Letters to the Editor

Lidocaine Patches Are No Better Than Placebo for Somatic Back Pain

 

Am Fam Physician. 2017 Nov 15;96(10):online.

Original Article: Diagnosis and Management of Vertebral Compression Fractures

Issue Date: July 1, 2016

See additional reader comments at: https://www.aafp.org/afp/2016/0701/p44.html

to the editor: I appreciated the excellent review of vertebral compression fractures (VCFs) by Drs. McCarthy and Davis. The text of the article and Table 1 stated that lidocaine patches are an option for pain relief. However, the best evidence does not show any benefit from lidocaine 5% patches compared with placebo for somatic back pain.

There are no published randomized controlled trials (RCTs) of lidocaine patches for pain from VCFs. However, two unpublished RCTs showed no significant difference between placebo patches and lidocaine 5% patches for low back pain.1,2 Another RCT showed no significant difference between placebo and lidocaine patches for chronic low back pain.3 A final RCT showed no improvement in pain control with lidocaine patches vs. placebo for traumatic rib fractures.4

At a cost of $220 per month and with an over-the-counter lidocaine 4% patch now available, the lidocaine 5% patch is an expensive placebo for our patients.

Author disclosure: No relevant financial affiliations.

REFERENCES

show all references

1. Clinical results trial summary: EN3220-011. A prospective, double-blind, randomized, placebo controlled, pilot study of the efficacy and safety of Lidoderm patch in the treatment of low back pain. http://www.endo.com/FileLibrary/ClinicalTrials/EN3220-011.pdf. Accessed August 18, 2016....

2. Clinical results trial summary: EN3261-001. A randomized double-blind study comparing the efficacy and safety of lidocaine 5% patch with placebo in patients with chronic axial low back pain. http://www.endo.com/FileLibrary/ClinicalTrials/EN3261-001.pdf. Accessed August 18, 2016.

3. Hashmi JA, Baliki MN, Huang L, et al. Lidocaine patch (5%) is no more potent than placebo in treating chronic back pain when tested in a randomised double blind placebo controlled brain imaging study. Mol Pain. 2012;8:29.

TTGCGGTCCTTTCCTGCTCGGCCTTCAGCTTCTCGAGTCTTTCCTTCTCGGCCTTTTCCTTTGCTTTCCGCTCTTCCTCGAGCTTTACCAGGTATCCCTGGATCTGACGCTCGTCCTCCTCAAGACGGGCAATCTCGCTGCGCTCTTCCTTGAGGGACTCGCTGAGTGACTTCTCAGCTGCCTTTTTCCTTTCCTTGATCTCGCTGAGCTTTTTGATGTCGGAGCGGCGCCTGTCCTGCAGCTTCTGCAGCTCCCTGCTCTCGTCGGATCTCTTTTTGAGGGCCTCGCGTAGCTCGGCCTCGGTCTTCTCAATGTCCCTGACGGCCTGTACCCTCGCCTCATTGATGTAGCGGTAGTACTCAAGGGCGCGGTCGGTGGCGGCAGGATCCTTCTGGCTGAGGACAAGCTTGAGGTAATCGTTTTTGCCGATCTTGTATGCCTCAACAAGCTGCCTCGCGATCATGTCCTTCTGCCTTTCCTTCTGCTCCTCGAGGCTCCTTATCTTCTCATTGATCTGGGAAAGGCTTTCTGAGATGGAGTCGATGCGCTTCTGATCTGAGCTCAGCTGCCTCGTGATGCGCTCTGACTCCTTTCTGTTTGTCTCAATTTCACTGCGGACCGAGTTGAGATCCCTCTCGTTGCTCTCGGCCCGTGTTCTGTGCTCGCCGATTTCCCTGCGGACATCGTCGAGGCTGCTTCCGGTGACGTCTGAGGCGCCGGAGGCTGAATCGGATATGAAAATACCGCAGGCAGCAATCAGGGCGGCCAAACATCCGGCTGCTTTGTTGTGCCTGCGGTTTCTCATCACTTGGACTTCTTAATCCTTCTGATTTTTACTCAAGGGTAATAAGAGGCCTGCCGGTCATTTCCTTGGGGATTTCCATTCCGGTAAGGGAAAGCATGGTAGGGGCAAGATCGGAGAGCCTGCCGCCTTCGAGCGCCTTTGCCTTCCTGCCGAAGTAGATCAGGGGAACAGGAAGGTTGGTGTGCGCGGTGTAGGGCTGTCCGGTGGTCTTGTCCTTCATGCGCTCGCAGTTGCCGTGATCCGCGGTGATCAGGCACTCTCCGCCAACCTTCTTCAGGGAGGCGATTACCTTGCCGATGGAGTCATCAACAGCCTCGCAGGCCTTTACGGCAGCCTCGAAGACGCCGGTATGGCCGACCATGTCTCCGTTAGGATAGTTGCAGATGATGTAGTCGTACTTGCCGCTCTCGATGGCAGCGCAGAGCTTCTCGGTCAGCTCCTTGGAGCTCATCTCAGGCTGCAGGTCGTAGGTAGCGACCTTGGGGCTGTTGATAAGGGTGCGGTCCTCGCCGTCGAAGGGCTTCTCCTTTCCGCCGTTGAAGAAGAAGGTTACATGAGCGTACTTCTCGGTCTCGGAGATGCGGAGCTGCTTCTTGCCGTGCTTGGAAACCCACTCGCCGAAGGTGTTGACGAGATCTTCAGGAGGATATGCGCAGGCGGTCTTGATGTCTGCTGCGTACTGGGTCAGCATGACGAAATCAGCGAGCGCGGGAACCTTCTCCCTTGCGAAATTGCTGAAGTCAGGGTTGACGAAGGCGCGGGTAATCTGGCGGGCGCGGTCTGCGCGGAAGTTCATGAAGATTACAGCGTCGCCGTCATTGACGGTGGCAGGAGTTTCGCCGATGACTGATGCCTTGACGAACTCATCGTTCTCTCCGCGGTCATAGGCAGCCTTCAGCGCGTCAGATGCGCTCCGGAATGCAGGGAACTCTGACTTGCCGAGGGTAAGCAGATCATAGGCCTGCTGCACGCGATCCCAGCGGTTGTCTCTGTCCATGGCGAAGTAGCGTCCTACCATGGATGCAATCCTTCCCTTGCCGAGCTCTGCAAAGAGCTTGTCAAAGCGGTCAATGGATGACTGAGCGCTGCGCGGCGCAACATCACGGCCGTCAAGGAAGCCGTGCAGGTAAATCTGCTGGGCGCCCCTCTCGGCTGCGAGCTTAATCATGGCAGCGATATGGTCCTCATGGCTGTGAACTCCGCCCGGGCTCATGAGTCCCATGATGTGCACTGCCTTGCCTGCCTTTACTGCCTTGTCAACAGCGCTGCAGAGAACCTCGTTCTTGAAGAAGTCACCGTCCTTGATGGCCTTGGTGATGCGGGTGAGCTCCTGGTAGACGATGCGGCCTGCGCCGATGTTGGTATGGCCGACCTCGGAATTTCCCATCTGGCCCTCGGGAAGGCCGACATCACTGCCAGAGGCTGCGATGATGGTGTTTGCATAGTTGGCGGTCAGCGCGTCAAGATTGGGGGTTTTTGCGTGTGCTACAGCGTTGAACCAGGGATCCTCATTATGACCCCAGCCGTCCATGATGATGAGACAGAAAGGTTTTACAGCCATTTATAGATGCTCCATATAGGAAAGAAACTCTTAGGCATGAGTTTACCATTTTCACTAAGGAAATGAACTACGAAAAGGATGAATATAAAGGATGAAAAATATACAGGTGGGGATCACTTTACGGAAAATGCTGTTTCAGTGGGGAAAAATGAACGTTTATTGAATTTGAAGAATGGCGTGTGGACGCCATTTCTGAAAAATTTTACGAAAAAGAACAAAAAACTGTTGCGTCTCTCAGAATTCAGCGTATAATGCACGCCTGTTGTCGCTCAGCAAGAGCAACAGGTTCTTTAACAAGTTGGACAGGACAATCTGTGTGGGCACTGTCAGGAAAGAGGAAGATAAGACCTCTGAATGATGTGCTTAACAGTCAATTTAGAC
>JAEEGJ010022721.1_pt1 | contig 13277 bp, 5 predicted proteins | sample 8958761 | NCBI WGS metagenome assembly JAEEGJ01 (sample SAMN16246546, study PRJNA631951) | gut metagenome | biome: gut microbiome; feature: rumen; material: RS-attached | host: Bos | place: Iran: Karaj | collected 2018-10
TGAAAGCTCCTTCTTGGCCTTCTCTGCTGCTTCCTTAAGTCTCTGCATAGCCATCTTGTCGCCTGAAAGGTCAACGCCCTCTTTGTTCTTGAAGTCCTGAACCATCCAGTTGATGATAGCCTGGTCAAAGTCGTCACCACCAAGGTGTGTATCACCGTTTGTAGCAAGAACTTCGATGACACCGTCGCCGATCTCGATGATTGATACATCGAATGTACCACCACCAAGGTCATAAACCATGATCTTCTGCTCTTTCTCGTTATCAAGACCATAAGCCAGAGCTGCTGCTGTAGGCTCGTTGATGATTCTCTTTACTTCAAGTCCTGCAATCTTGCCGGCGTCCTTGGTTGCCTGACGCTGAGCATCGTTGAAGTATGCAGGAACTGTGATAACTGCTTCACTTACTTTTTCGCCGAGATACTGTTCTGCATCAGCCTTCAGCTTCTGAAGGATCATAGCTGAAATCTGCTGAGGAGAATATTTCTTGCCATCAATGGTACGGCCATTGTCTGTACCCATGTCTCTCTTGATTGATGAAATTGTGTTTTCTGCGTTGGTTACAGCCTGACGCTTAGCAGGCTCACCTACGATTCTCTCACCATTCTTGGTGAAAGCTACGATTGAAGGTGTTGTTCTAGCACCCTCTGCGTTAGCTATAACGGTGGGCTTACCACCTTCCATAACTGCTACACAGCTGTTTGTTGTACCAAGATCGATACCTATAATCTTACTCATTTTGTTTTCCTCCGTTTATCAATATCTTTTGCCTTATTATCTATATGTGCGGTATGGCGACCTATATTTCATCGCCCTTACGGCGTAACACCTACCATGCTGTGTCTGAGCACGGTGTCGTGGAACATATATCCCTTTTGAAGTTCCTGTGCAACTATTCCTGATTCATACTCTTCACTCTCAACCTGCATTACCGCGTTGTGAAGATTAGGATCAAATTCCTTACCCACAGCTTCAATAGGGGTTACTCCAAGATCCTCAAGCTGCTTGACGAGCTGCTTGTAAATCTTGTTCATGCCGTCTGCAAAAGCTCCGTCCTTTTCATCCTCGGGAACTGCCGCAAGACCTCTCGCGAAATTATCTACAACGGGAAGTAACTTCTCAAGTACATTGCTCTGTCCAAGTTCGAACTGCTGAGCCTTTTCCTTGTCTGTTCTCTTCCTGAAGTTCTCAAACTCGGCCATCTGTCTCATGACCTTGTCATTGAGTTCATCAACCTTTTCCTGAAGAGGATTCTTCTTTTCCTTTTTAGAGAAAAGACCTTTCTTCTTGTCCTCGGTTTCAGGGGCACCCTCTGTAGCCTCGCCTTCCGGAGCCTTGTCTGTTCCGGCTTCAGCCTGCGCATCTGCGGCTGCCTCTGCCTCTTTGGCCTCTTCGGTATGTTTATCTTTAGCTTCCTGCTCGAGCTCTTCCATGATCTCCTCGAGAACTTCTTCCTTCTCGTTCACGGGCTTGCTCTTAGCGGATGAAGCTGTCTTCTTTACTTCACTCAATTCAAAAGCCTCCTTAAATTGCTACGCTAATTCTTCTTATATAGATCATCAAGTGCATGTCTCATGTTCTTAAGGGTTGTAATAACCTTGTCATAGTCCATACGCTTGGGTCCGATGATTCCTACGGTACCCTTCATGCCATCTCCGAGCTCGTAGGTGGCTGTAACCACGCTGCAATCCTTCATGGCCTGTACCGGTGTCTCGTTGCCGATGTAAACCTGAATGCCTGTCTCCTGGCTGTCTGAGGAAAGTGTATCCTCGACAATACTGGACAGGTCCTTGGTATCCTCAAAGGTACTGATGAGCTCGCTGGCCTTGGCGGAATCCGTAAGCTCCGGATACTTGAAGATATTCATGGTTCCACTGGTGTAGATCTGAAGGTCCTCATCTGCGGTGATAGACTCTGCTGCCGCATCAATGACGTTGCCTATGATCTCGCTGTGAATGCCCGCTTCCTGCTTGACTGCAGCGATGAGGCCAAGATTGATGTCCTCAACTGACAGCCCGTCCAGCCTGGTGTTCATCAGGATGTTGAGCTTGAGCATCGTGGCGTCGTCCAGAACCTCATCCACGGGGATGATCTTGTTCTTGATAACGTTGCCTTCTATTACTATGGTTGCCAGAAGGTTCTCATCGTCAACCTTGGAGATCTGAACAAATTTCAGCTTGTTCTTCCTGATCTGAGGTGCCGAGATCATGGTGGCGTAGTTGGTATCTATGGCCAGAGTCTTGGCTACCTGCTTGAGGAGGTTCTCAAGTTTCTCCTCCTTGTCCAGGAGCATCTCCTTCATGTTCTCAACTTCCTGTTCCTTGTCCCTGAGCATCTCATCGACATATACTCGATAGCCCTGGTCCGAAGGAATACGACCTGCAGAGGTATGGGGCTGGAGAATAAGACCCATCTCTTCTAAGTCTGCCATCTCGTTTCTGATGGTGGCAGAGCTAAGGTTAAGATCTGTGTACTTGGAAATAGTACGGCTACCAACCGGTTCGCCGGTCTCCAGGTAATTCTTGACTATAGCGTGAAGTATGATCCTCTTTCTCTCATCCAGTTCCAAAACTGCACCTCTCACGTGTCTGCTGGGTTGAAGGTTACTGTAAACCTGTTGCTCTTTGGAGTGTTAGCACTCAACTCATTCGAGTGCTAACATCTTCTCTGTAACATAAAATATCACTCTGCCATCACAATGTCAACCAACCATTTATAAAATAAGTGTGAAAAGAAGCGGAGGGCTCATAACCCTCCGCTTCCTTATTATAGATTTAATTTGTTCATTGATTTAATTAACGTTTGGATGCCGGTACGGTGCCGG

4. Ingalls NK, Horton ZA, Bettendorf M, Frye I, Rodriguez C. Randomized, double-blind, placebo-controlled trial using lidocaine patch 5% in traumatic rib fractures. J Am Coll Surg. 2010;210(2):205–209.

in reply: Thank you for the insightful commentary on our article. We agree that the evidence for lidocaine patches is not strong for somatic back pain, and we found no studies evaluating topical lidocaine for the management of VCFs. As we mentioned in our article, the American Academy of Orthopaedic Surgeons found inconclusive evidence to support specific analgesics for acute VCF pain.1 Our literature search failed to find many RCTs of medications other than calcitonin to treat pain from VCFs. Nonetheless, this pain can be substantial, and although data examining the effectiveness of analgesics are lacking, we felt it worthwhile to mention the more common medications used in practice.

Many patients with VCFs are older, and medications commonly used to treat pain from VCFs are on the Beers list of medications to avoid in older patients. In current clinical practice, there may be a role for acetaminophen or topical lidocaine, even though the effectiveness of acetaminophen has been questioned.2 Narcotics also lack sound evidence and are associated with more serious adverse effects.3 In an effort to do no harm, selecting medications such as acetaminophen and lidocaine may be warranted in older patients, even if the evidence for pain relief is less than robust. In addition to trying to recommend evidence-based treatments, we should remain cost conscious, and we appreciate the mention of the newer over-the-counter lidocaine patch as a less expensive option.

The opinions and assertions contained herein are the private views of the authors and are not to be construed as official or as reflecting the views of the U.S. Air Force or the Department of Defense.

REFERENCES

1. Esses SI, McGuire R, Jenkins J, et al. The treatment of symptomatic osteoporotic spinal compression fractures. J Am Acad Orthop Surg. 2011;19(3):176–182.

2. Machado GC, Maher CG, Ferreira PH, et al. Efficacy and safety of paracetamol for spinal pain and osteoarthritis: systematic review and meta-analysis of randomised placebo controlled trials. BMJ. 2015;350:h1225.

3. Abdel Shaheed C, Maher CG, Williams KA, Day R, McLachlan AJ. Efficacy, tolerability, and dose-dependent effects of opioid analgesics for low back pain: a systematic review and meta-analysis. JAMA Intern Med. 2016;176(7):958–968.

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This series is coordinated by Kenny Lin, MD, MPH, Associate Deputy Editor for AFP Online.

 

 

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